This instructable is showing how to use the power of the USB PORT of the computer or laptop instead of batteries.
Lots of gadgets are made for the USB PORT nowadays, lamps, ventilators and small vacuum cleaners.
Why don't you try to make something funny yourself, using the USB?
This instructable very low tech, demanding your inventor and designer skills more than electronics. And no programming!
We will take one of these gadgets as a starting point (they are very cheap, 1-2 euro's) and make something experimental out of it, demonstrating the paper button principle. It is like having a very superficial dream compared to working with programmable chips and sensors and complex wiring jobs.
We use the principle of the paper button:
( see this instructable: http://www.instructables.com/id/Paper-button/ )
Step 1: Tools
You need simple tools for this instructable.
A screwdriver, scissors, a cutter, glue, tape, maybe a soldering device comes in handy too.
for the button: paper, aluminum foil, and electrical wires.
Paper is a rich material, there are a lot of different papers and quality of papers, for the buttons we use light pliable paper, but for a base you can use heavier more stiff papers. I like the Japanese papers very much, but also used paper, printed paper, paper with texture on it. Also the paper which has been in the sun, yellow is nice. Paper is very much wabi-sabi for me...
And we start with a gadget, but once you discover the principle, you can use old USB cables from a mouse, or whatever.
What you don't need is batteries!
Step 2: USB
After years of very big connectors, 24 or even 36 PINS, there was the USB connector....
Small, nice, clean, design!
This USB connector design, compared to these dinosaurs makes the USB mysterious, nearly holy. I never dared to open it up! But then you cut some deceased mouse and what do you see: actually the USB is just 4 wires:
But this "design" USB comes with a cost, if you want to connect a chip, or an Arduino, using the Serial PORT to the computer, you need an extra FTDI chip, where "normally" you could use RX, TX PINS...
How to hack the USB cable? Just cut it through!
Step 3: PARTS
We use a gadget of 2-3 euro's to start the experiment.
A vacuum cleaner (well not really!), test it - if it works, blows, gives a bit of light. (makes noise!)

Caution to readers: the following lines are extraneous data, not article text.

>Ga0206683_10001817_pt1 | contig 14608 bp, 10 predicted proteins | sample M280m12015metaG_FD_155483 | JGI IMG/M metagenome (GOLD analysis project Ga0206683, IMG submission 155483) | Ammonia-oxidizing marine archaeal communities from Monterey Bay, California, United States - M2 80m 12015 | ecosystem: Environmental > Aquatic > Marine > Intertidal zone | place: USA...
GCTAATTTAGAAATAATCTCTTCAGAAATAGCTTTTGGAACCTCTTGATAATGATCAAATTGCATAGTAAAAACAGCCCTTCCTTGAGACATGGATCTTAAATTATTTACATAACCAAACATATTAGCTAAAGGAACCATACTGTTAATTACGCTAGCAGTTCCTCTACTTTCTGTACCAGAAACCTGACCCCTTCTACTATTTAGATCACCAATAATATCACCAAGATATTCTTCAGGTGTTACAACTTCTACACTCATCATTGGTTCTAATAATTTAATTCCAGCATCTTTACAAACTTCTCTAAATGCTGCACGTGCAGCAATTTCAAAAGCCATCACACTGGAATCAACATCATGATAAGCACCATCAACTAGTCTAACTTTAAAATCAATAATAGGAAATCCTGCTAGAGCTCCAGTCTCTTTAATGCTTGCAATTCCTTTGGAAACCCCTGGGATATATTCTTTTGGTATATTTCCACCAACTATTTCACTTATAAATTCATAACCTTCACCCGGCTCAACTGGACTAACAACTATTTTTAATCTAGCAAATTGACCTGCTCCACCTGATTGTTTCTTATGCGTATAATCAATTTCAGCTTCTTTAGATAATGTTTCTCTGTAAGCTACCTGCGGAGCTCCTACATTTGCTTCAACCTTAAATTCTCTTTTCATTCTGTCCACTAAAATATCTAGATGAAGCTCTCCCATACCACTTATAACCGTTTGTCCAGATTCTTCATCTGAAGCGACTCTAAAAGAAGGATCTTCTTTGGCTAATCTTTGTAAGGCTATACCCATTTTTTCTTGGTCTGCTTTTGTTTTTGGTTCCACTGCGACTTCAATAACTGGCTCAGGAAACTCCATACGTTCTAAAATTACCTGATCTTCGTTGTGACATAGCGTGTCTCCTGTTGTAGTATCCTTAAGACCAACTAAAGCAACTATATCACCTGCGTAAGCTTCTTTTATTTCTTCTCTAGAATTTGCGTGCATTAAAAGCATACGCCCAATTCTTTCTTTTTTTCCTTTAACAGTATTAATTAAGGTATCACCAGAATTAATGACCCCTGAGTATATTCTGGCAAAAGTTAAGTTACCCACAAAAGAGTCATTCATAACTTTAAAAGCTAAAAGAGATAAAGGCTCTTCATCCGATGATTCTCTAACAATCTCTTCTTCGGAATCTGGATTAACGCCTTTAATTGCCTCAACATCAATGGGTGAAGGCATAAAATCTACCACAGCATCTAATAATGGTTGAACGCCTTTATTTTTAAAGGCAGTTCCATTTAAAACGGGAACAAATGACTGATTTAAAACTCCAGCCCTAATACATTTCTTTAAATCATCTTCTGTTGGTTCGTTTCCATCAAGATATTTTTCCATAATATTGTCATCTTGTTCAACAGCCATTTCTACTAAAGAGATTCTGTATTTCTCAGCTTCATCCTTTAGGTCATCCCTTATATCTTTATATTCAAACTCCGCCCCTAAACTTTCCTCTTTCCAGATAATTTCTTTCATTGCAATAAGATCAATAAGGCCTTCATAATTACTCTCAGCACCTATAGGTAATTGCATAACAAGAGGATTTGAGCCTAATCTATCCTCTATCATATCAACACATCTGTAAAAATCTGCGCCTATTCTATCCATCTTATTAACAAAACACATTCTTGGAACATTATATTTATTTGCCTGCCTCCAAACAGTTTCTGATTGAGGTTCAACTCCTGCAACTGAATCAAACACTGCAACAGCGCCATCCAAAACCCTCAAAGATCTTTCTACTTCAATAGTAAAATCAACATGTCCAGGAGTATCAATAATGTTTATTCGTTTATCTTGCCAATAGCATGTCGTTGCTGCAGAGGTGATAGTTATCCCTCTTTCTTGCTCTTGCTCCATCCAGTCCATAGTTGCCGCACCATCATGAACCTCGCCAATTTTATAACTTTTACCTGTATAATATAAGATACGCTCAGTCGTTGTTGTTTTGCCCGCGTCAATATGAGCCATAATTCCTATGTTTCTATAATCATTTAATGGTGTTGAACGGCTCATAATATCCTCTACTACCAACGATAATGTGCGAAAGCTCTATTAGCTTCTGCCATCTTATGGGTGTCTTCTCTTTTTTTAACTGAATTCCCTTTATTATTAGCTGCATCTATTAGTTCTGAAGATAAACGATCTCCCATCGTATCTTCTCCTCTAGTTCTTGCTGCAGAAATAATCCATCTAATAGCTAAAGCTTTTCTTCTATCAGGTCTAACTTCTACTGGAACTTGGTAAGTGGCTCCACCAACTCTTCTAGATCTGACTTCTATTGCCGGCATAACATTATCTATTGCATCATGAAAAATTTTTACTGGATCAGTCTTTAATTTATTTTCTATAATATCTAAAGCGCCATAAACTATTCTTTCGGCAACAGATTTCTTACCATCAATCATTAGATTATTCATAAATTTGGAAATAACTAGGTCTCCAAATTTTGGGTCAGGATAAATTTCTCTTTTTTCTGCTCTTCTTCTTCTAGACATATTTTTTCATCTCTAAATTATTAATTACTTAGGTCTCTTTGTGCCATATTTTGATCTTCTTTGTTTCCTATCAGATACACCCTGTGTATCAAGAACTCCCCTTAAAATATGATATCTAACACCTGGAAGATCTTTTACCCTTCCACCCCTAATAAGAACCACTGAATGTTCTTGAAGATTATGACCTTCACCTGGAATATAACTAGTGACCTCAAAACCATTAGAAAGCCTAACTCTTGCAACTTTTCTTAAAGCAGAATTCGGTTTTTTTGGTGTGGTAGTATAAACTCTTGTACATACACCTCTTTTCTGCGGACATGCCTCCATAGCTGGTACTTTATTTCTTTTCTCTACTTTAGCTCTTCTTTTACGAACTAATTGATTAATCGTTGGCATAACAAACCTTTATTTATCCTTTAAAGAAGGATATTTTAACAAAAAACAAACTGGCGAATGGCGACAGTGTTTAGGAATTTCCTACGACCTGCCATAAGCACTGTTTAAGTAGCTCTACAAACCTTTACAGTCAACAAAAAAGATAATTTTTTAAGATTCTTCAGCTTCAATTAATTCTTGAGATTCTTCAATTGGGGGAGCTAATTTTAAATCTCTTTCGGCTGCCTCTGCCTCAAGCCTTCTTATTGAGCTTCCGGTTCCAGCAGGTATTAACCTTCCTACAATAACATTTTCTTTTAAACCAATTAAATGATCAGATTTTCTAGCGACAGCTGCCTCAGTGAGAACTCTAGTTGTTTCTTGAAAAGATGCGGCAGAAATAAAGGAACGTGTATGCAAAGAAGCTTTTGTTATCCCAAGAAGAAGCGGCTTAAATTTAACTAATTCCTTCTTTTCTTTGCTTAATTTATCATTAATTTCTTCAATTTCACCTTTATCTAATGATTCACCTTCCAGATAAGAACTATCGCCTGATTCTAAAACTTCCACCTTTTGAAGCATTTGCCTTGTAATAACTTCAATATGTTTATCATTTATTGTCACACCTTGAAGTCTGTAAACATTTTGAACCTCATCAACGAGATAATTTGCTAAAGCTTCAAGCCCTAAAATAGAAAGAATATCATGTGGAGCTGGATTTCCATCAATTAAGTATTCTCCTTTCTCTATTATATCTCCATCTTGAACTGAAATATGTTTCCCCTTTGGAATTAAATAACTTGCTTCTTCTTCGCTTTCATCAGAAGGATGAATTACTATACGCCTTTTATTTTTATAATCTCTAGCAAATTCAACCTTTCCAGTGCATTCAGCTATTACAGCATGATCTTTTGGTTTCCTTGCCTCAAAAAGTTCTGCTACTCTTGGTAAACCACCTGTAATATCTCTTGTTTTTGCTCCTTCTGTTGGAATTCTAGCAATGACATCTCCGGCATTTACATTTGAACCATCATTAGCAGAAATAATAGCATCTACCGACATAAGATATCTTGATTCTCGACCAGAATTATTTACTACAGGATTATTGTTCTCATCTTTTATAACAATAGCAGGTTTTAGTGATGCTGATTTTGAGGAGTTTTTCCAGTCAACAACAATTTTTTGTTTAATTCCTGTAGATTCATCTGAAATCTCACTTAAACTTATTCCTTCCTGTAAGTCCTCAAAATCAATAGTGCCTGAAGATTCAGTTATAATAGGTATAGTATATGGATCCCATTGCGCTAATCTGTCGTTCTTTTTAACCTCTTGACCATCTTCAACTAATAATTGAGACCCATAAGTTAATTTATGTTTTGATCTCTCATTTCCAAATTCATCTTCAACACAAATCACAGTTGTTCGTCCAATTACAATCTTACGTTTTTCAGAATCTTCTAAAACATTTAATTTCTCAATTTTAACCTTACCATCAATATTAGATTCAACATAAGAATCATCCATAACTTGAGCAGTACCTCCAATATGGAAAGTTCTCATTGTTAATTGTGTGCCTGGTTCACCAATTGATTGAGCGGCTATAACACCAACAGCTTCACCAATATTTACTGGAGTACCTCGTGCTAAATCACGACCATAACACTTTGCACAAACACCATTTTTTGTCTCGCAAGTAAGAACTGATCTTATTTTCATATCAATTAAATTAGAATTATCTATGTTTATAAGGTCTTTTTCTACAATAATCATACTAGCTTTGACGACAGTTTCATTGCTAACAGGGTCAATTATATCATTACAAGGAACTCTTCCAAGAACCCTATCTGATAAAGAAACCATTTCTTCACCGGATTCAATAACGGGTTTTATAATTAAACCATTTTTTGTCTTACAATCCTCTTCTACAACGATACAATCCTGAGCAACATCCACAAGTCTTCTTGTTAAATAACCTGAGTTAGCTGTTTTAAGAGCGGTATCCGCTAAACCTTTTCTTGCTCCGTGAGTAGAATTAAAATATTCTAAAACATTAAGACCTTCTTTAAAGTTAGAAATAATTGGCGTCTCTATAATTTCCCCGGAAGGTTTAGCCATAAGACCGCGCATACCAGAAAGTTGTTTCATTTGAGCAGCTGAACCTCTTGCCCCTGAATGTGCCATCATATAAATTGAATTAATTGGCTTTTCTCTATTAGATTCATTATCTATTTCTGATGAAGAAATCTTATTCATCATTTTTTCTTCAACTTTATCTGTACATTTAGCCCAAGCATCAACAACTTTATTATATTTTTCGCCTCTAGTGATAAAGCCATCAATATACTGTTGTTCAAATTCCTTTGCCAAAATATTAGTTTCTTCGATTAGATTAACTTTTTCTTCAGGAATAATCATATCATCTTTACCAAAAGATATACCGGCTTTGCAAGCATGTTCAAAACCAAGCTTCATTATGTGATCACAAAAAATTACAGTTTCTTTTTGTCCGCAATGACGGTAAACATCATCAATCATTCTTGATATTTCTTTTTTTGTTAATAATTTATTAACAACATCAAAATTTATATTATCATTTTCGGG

open it up and get the parts out:
and the USB cable
With these things and the paper button, we start experimenting.
The motor and the LED are normally running on 3V, the circuit inside the motor has small resistors diminishing the 5V (and the current) if you want to add LED's, be careful and add a resistor of between 300Ohms - 1K, this resistor will protect the LED's.
Step 4: Paper experiments
Now the rest is up to your phantasy! Paper, cardboard, or other materials like fabrics can be used for inventing buttons, shapes, situations...
We started making a simple button of paper. (using aluminum foil, glue and electrical wires)
(Using fabric and foil, with a middle layer of neoprene with a hole in it you can make heavier buttons, e.g. for under your shoes)
Then we continued hiding the LED inside a paper folding. The surprise should be not only the light inside the paper, but also the simple text, only lighting up when you push the button. (If you prefer design typography you could think of using the laser cutter to get a good sharp regular balanced text.)
See a switch of "old" newspaper in a later step...
Step 5: MOTOR experiment(s)
The motor is this simple cheap on/off motor, which rotates very quickly. You need a gearbox to make it run more slowly. But that is for the moment out of the scope of this experiment, since I want to work with the hacked parts of the USB vacuum cleaner only.
The first experiment involved graphite drawn on paper, to make a sort of voltage divider. That is a variable resistor in one of the motor wires, to slow the motor down.
This didn't succeed...the resistor needed to slow down the motor is 2 - 5Ohm (and it gets very hot) , the motor does not slow down very much, and the graphite certainly conducts current, but still has a resistance of 10-100K, more for signalling to a PIN of an Arduino than providing real power.
The thing which helped was putting the motor on a few layers of cardboard, and then something funny happened: on a smooth table, the spinning motor started to move (a bit like the vib motor on a tooth brush, but more like a hoover craft).
Step 6: An Old Newspaper Button
This is a two way button, there are three wires attached.
The button has two positions, up or down. The middle part has a aluminum strip all over, and the upper and lower are small aluminum squares. The wires are at the back side.
The middle one can be connected either to the left or the right wire.
One is connected to the LED's and the other to the motor.
A few seconds video to show the workings:
then you have to imagine a useful way to arrange the LED's....and the VEN part....
the article is about a philosopher, German, kind of difficult to read. (His text are difficult to translate because he is very much "into" the inner workings of the German language, that is why for instance French translations (not to speak of English) loose 50% of the meaning and wordplay.)
Step 7: Problems
The problems were (as always) unexpected: the wiring was too stiff, curled and made knots.
The paper is so light weight!
So I went from "normal" electrical wires (diameter 0.14 mm2 ) to my usual (smart textile) wires of diameter 0.05 mm2. This helped a bit, but still you had to tape the paper, the LED's, the buttons to the table to get something of a stable setup.
And then transporting the paper buttons (for a class...) you have to be very careful!